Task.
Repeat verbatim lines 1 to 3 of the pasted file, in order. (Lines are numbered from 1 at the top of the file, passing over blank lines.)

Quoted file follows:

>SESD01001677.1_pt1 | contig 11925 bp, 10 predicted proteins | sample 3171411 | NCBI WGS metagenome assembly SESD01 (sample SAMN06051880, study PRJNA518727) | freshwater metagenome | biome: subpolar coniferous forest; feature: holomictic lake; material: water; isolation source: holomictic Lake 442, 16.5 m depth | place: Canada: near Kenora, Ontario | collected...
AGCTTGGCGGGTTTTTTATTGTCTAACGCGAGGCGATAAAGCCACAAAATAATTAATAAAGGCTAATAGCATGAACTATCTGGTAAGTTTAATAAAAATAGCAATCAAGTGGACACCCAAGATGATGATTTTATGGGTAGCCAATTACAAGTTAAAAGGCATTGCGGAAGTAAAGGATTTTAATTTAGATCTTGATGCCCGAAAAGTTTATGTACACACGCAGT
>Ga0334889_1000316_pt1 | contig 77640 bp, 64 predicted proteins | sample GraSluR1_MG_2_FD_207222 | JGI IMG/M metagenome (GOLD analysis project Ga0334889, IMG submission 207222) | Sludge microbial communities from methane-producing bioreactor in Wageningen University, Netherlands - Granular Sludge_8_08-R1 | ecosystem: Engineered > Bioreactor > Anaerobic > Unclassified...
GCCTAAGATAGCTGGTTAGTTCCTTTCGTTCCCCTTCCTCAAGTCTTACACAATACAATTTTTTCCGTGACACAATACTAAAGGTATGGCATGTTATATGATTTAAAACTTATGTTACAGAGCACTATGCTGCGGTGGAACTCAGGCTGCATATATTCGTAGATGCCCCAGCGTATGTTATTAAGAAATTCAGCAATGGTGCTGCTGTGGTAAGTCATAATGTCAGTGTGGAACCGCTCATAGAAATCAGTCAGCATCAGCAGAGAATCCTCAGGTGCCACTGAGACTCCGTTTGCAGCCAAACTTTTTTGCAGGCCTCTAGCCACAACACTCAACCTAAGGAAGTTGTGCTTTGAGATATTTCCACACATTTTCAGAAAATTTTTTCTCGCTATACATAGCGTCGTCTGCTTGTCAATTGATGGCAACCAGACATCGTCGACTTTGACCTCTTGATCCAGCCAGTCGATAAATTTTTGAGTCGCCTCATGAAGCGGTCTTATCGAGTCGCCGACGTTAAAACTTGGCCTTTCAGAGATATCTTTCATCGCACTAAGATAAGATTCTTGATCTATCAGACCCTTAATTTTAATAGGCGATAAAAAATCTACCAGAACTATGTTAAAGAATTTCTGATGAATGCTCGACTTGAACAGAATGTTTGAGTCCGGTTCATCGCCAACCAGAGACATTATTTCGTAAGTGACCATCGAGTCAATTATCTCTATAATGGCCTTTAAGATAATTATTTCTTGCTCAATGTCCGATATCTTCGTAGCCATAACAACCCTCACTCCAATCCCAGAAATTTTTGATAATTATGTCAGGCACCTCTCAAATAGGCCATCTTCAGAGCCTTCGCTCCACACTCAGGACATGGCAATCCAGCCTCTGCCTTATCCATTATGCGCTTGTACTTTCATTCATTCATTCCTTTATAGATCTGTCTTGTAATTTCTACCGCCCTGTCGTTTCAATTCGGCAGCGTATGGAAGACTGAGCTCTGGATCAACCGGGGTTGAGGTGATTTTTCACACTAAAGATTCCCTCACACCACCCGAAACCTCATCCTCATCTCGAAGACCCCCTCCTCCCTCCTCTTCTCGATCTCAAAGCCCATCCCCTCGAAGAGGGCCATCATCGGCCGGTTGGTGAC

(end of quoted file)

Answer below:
>SESD01001677.1_pt1 | contig 11925 bp, 10 predicted proteins | sample 3171411 | NCBI WGS metagenome assembly SESD01 (sample SAMN06051880, study PRJNA518727) | freshwater metagenome | biome: subpolar coniferous forest; feature: holomictic lake; material: water; isolation source: holomictic Lake 442, 16.5 m depth | place: Canada: near Kenora, Ontario | collected...
AGCTTGGCGGGTTTTTTATTGTCTAACGCGAGGCGATAAAGCCACAAAATAATTAATAAAGGCTAATAGCATGAACTATCTGGTAAGTTTAATAAAAATAGCAATCAAGTGGACACCCAAGATGATGATTTTATGGGTAGCCAATTACAAGTTAAAAGGCATTGCGGAAGTAAAGGATTTTAATTTAGATCTTGATGCCCGAAAAGTTTATGTACACACGCAGT
>Ga0334889_1000316_pt1 | contig 77640 bp, 64 predicted proteins | sample GraSluR1_MG_2_FD_207222 | JGI IMG/M metagenome (GOLD analysis project Ga0334889, IMG submission 207222) | Sludge microbial communities from methane-producing bioreactor in Wageningen University, Netherlands - Granular Sludge_8_08-R1 | ecosystem: Engineered > Bioreactor > Anaerobic > Unclassified...